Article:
Hillary Clinton speaks to guests at Akron’s Lockheed Martin

Jackie Mantey

Sen. Hillary Clinton, with Akron mayor and campaign supporter Don Plusquellic, addresses workers at Akron’s Lockheed Martin plant Friday. About 300 people came out to show their support for the senator. Doug Hite | KentNewsNet.com

Credit: DKS Editors

Sen. Hillary Clinton decided to keep it short and sweet Friday afternoon.

In a 12-minute speech to guests of Akron’s Lockheed-Martin Corp., the presidential hopeful discussed her sympathies for the victims of Thursday’s Northern Illinois University shootings, rebuilding the middle class and rehabilitating the economy after an administration that “squandered a balanced budget and surplus.”

National security was also an important facet of her speech, as Lockheed Martin is an aviation and defense contractor.

“We’re losing important aspects of defense,” she said on the floor of a plant that produces parts for defense machines. She said the fact that night vision was started in the United States but was no longer produced here is a strong example of such lost chances.

The defense industry has played an important role in Clinton’s battle for a seat in the Oval Office. By last October, Clinton was the presidential candidate who received the largest amount of contributions from employees of top-arms producers in the country, according to the Huffington Post’s Web site.

Clinton is eager to gain energy in Ohio after endorsements from political heavyweights Gov. Ted Strickland, Rep. Stephanie Tubbs Jones and Akron Mayor Don Plusquellic, who introduced Clinton at the event.

That zealous push in the Buckeye state is a result of the nearly deadlocked race for the Democratic presidential nomination with Barack Obama. The March 4 primaries in Ohio and Texas could determine who will claim the title, and Clinton is currently embracing a 22 percent lead with Ohio Democrats, according to a Quinnipiac University poll (http://www.quinnipiac.edu/x2882.xml?ReleaseID=1142) released Thursday.

Lockheed Martin’s audience of about 300 also gave her a warm reception. One woman beamed after Clinton’s speech with a stuffed Winnie the Pooh Bear that boasted “Hillary” in permanent marker.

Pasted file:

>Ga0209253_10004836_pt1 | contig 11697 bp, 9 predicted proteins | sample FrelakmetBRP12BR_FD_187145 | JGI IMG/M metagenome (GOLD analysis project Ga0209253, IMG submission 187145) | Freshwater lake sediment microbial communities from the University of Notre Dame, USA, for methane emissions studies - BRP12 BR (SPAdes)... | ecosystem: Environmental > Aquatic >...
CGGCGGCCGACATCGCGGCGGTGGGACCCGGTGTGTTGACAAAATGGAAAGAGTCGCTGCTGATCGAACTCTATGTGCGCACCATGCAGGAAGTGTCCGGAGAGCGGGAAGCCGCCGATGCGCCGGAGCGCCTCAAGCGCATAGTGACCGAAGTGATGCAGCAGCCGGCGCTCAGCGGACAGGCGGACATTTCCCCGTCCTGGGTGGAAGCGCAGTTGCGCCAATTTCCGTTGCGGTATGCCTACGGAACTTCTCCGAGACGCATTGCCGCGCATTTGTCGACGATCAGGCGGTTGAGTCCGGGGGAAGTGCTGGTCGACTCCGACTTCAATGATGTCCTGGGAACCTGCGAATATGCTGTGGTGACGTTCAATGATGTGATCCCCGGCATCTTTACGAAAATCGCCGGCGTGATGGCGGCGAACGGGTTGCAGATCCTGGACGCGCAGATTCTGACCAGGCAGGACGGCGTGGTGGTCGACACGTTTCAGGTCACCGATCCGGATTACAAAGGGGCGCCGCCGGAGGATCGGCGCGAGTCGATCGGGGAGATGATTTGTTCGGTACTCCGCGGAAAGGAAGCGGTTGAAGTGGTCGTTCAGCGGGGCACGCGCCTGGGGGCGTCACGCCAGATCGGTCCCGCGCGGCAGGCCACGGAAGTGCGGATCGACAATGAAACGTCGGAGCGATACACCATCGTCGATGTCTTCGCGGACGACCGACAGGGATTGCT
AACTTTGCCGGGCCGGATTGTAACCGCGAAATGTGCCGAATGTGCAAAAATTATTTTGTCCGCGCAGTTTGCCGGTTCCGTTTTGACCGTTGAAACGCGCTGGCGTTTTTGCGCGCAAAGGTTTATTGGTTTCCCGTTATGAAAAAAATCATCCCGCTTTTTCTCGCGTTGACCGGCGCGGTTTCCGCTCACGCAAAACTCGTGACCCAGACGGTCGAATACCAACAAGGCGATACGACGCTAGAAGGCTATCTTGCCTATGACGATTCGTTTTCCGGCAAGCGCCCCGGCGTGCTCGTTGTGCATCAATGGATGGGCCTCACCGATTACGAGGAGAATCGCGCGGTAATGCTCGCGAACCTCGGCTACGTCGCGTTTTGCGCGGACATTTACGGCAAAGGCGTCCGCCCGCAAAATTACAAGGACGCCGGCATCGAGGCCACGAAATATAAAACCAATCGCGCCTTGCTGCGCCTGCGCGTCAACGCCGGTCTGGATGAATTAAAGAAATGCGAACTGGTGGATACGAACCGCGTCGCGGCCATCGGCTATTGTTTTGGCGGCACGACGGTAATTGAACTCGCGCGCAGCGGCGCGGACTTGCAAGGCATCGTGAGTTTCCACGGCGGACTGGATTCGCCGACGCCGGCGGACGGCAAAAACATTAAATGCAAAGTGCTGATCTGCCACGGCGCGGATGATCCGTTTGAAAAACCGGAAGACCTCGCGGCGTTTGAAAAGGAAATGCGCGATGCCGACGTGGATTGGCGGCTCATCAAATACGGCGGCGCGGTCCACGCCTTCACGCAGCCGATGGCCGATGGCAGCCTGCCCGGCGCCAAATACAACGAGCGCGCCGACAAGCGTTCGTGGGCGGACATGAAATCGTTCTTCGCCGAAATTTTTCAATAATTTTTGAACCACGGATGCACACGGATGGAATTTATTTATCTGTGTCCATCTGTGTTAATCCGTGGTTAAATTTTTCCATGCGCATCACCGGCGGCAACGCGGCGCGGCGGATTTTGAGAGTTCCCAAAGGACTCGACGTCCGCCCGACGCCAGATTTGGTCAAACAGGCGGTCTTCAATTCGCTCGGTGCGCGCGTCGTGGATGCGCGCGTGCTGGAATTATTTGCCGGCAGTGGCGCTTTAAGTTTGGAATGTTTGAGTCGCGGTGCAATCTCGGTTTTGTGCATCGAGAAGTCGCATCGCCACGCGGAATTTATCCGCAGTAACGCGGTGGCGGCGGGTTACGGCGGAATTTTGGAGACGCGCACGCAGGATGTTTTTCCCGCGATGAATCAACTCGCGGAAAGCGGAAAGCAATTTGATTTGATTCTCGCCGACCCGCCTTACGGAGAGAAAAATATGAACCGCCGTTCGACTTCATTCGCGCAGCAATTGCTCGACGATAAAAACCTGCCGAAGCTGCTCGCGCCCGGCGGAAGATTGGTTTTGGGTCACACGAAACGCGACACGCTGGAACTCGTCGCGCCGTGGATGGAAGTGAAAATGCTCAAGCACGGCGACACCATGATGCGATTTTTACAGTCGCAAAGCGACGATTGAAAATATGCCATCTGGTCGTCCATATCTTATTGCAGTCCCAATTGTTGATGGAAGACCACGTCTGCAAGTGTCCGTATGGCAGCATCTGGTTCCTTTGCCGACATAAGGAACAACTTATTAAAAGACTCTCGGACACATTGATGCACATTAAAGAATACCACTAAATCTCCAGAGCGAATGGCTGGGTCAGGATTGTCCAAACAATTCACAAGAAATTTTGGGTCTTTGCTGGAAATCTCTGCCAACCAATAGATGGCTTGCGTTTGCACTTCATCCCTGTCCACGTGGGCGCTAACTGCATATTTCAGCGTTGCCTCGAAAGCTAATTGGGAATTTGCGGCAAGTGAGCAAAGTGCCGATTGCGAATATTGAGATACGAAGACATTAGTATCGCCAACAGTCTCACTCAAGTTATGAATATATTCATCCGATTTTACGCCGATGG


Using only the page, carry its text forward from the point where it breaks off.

But Matt Kehrer, an employee at the plant and self-described “country-boy, non-union man” who would “vote for Clinton before Obama,” was not impressed.

“It’s kind of just been a pain,” he said of the media frenzy and the sitting and waiting for the senator, rather than working.

As selected co-workers lined up for autographs and photos, Kehrer stood watching from behind the paper-streamer barricades with one question.

“What’s the deal with immigration?” he said, adding that if she really wanted to discuss the economy and jobs, the use of illegal immigrants for cheap labor would be a key issue.

Kehrer didn’t get his answer, but Clinton did say “we need this economy to work and stop the loss of jobs” and that more investments need to be made at home.

“We can’t build a strong and prosperous middle class unless we have a president who thinks the well-connected have had a pretty good ride the past seven years,” she said.

Clinton was also scheduled for Friday visits to the Summit County Democratic Party’s annual Valentine’s Day dinner and to Charles F. Brush High School in Lyndhurst for a rally with Gov. Ted Strickland.

Kehrer was taking down the barricades in his workplace and going home.

Contact public affairs reporter Jackie Mantey at [email protected].

The Clinton Campaign Trail:

Feb. 26:

• Clinton will join Barack Obama for the Democratic presidential debate at Cleveland State University’s Wolstein Center. NBC Nightly News and WKYC-TV 3 will air the debate.